Sunday, October 28, 2007

Story Jar - Peace, Love, Flowers and Ribbon: The Wedding

Peace, Love, Flowers and Ribbon
Story Jar, November 2007

I want these words to turn to butterflies, rainbow wings floating with spicy scents amid the rich voices of a thousand violins but of course it’s not possible. Still, that’s what it would take to tell you how wonderful Emilie’s and Josh’s wedding was. I can’t pack the sights, the tears, smiles, pride, energy, love or even the colors of that wonderful day into words but their first anniversary is nearly here so it’s time to do my best.

Emilie and Josh were married. Allow me pause to smile and sigh. On that day Josh was no more our son than the day before because he’d already been in our family
for 6 years.

You might think that because you’ve been to weddings you have a pretty good idea about this wedding but it wasn’t like any other wedding I’ve seen. They were joined by Rev Connie Dutcher in an intentional, purposeful, conscious Celtic Handfasting Ceremony. Let me explain.

They were married at Peace Abbey outside of Boston. That’s where the Dali Lama and Mother Theresa stayed at times and it’s the location of a national registry of conscientious objectors. The chapel holds the holy books, prayer beads, prayer wheels, vestments and flags for all major religions – so many that it barely has room for people so Em and Josh were married in the library.

People who know Josh and Emilie realize that the library was THE place for these two readers, writers, masters of words, thinkers of thoughts, holders of ideas and histories and connections. The library was totally fitting.

Across from the entry door is a finely-crafted fireplace and seating is arranged in a U facing it. As people entered, they took a candle. Karn was there to light it for them. All the candles were placed on a table near the entry and then everyone sat and talked spreading the energy of anticipation. When the guests were seated Rick, Jay and I came in and we each put flowers in what Emilie called our “family vase.” Josh’s family (Patti, Dave and Johanna) added flowers to the vase blending our families and then it was time for Josh and Emilie.

Somewhere in the process I began to worry a bit about the vase. Emilie asked me to make a large vase but clearly I didn’t get it large enough. It was full when Em added her bunch but Josh had more flowers. How would they fit? One of them was a sunflower with a stem about the size of a broom handle. Josh paused a bit considering the situation and then grabbed the vase and shoved those stems in. His smile of triumph was well earned.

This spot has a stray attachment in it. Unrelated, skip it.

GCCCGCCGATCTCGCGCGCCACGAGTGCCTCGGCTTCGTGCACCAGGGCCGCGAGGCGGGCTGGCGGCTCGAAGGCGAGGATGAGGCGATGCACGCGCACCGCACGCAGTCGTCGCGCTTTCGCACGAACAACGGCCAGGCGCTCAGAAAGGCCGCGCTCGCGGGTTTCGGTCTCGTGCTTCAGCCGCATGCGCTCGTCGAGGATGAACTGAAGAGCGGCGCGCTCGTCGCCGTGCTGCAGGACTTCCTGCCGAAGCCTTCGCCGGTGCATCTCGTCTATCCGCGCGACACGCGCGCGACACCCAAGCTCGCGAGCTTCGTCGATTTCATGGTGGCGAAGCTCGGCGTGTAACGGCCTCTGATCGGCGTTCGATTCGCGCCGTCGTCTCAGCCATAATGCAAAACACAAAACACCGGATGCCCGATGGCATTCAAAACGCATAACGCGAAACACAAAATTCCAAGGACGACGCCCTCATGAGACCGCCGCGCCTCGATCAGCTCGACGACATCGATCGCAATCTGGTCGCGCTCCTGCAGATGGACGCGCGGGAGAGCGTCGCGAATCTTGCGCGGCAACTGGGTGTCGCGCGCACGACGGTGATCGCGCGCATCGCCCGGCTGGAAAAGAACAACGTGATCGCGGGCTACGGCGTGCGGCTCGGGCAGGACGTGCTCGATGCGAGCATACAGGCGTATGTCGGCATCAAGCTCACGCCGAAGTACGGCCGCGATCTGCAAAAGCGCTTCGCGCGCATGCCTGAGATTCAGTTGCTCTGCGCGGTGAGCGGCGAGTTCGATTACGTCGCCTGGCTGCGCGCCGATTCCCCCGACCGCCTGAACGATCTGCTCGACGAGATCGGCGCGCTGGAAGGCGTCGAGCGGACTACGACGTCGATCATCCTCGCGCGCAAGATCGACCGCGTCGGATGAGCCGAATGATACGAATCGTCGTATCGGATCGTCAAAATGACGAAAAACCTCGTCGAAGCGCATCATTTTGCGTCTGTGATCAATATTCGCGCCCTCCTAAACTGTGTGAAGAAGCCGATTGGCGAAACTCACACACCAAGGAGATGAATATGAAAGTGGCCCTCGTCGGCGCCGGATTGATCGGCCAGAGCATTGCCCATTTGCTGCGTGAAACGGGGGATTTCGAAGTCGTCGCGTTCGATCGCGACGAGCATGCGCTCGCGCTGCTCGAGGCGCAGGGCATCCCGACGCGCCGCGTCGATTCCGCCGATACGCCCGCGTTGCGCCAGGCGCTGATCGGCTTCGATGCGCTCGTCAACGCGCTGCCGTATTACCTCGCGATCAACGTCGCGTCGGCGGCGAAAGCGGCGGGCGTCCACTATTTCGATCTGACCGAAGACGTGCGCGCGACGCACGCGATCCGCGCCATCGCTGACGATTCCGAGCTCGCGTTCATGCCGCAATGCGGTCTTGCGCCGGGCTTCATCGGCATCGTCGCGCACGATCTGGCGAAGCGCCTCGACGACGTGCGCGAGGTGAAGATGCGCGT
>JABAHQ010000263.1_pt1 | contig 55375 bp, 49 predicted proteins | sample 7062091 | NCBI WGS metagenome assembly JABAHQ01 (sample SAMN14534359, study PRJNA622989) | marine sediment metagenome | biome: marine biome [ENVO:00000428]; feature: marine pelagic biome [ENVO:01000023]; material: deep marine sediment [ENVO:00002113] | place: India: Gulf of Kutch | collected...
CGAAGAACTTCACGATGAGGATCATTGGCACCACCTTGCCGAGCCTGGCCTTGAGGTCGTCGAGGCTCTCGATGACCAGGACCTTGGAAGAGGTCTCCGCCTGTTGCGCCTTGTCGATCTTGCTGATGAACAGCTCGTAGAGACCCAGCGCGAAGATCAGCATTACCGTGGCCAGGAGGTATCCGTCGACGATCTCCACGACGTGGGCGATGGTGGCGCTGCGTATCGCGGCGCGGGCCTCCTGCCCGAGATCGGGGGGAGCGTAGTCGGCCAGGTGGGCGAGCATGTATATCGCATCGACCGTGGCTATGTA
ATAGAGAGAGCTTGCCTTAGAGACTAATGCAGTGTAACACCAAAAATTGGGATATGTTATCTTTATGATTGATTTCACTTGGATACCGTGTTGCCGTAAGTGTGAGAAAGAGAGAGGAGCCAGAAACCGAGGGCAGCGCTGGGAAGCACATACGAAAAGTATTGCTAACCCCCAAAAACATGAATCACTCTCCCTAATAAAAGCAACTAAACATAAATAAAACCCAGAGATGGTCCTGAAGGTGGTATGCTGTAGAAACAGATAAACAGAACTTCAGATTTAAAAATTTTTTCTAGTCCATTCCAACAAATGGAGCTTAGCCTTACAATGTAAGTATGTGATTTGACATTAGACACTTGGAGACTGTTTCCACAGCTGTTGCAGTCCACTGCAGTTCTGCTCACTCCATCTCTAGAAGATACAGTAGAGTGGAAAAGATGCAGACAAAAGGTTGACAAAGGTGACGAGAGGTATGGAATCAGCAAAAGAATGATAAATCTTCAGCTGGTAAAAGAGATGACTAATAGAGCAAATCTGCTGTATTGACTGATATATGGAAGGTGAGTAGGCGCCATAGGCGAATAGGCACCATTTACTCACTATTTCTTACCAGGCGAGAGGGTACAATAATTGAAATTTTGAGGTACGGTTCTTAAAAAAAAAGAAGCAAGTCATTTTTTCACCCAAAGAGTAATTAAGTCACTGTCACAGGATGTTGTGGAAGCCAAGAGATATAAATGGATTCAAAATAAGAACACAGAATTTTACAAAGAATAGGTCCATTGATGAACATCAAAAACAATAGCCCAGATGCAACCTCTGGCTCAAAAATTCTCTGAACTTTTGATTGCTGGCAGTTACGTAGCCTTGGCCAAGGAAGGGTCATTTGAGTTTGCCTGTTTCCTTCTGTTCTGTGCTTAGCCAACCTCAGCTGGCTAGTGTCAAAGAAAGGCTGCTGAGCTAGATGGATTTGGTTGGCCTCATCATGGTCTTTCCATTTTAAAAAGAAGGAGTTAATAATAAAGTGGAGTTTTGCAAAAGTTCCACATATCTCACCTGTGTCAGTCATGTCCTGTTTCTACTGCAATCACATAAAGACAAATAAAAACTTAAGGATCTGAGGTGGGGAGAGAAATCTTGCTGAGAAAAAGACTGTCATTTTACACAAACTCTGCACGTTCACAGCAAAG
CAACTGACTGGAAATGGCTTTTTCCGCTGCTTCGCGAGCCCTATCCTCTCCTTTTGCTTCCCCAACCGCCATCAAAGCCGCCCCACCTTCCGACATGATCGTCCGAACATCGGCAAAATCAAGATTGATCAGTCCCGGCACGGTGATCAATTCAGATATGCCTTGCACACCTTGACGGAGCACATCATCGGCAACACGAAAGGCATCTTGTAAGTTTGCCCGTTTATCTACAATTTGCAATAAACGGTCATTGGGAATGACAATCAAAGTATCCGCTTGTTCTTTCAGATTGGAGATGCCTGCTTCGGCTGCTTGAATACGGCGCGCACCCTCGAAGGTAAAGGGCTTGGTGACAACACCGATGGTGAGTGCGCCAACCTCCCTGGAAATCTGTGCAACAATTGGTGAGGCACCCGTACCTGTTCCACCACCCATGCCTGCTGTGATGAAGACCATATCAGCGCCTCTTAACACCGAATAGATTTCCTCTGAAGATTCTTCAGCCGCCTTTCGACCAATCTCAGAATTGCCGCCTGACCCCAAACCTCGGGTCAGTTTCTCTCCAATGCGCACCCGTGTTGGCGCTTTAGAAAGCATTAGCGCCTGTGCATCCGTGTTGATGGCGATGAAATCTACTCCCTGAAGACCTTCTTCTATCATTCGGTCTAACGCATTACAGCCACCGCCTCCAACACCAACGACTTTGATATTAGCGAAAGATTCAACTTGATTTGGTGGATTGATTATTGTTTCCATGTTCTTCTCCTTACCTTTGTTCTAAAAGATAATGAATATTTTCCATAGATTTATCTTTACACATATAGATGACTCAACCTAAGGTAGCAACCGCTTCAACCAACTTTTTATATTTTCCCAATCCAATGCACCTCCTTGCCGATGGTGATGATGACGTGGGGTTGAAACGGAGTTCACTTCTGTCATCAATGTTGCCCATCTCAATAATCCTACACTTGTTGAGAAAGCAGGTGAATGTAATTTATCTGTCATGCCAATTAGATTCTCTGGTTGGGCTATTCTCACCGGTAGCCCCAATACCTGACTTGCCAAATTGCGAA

They walked to the center of the room, in front of the fireplace, within a circle of rose petals, holding hands, smiling, looking young and happy and whole.

Handfasting is an ancient tradition common in Scotland until 1939. For hundreds of years, only wealthy Europeans could afford to marry in a church. Peasants would fasten their hands together in public (“tie the knot”) as a sign of their commitment. The practice is also associated with the custom of shaking hands to seal a contract. This ceremony was an elaboration on tradition.

Emilie and Josh stood in the circle of flower petals and Connie welcomed everyone and then Emilie began reading her vows to Josh. I started crying, not that I was the only one. Emilie spoke of being a fierce friend and partner. She talked of loving and of being purposely and intentionally together.

Rick had tissues in his pocket so I nudged him but he was absorbed in the moment and ignored me. It took some powerful sniffs and a couple of pokes to get a tissue out of him and by then Josh was reading his vows. He talked of admiring Emilie for her spark, creativity, courage, compassion and sense of justice. There was a lot of crying by then.

They held hands through all of this and then the tying began. Jay was first with the blue cord representing water. He made the cord of ribbon and lace and described how it represented emotional depth, peace and security. Then he tied their hands together. (Sorry, I was crying then. Here's Jay and Em dancing.)

Johanna was next with the white cord made of ribbons and marble discs and representing air. Johanna said that the air-cord represented strength of spirit, healing and protection. (I made this cord and the others after spending hours in Joanne Fabric choosing from thousands of ribbons, cords, braids and fabrics and then sewing them together with embroidery threads and beads.)

Kyle presented the orange chord of ribbons and rope and shinny gauze. Orange represents fire and Kyle talked of passion, liveliness, kindness and encouragement while he fastened the cord.

Kjersten was next with the green cord representing earth. Green stands for energy, success and a full and happy life.

Adding to that was Patrick with the gold cord for metals. It represents activity, intelligence, unity and learning.

Finally was their friend Josh with the brown cord. Brown is for wood and represents skills, talents and love for animals. Like the others, Josh’s tying ended with hugs.

Then Connie spoke to pronounce them partners for life. People stopped wiping their tears long enough to applaud and as the fireplace log burned low, Em and Josh removed their hands from the cords which fell nicely into a wreath – now hanging on the wall in their living room.


Patti said...

Thank you for capturing and sharing this event in words and photos ... bringing back so many wonderful memories of that incredible day.

Love to you all,
aka Josh's mom

BellBookCandleSupply said...

Handfasting is definitely one of the many celebrations wherein overflowing amount of joy is sincerely shared. A wonderful way of expressing undying love to whom you wanna be with as long as you live. Unconventional for some but its meaning is so profound and deep.
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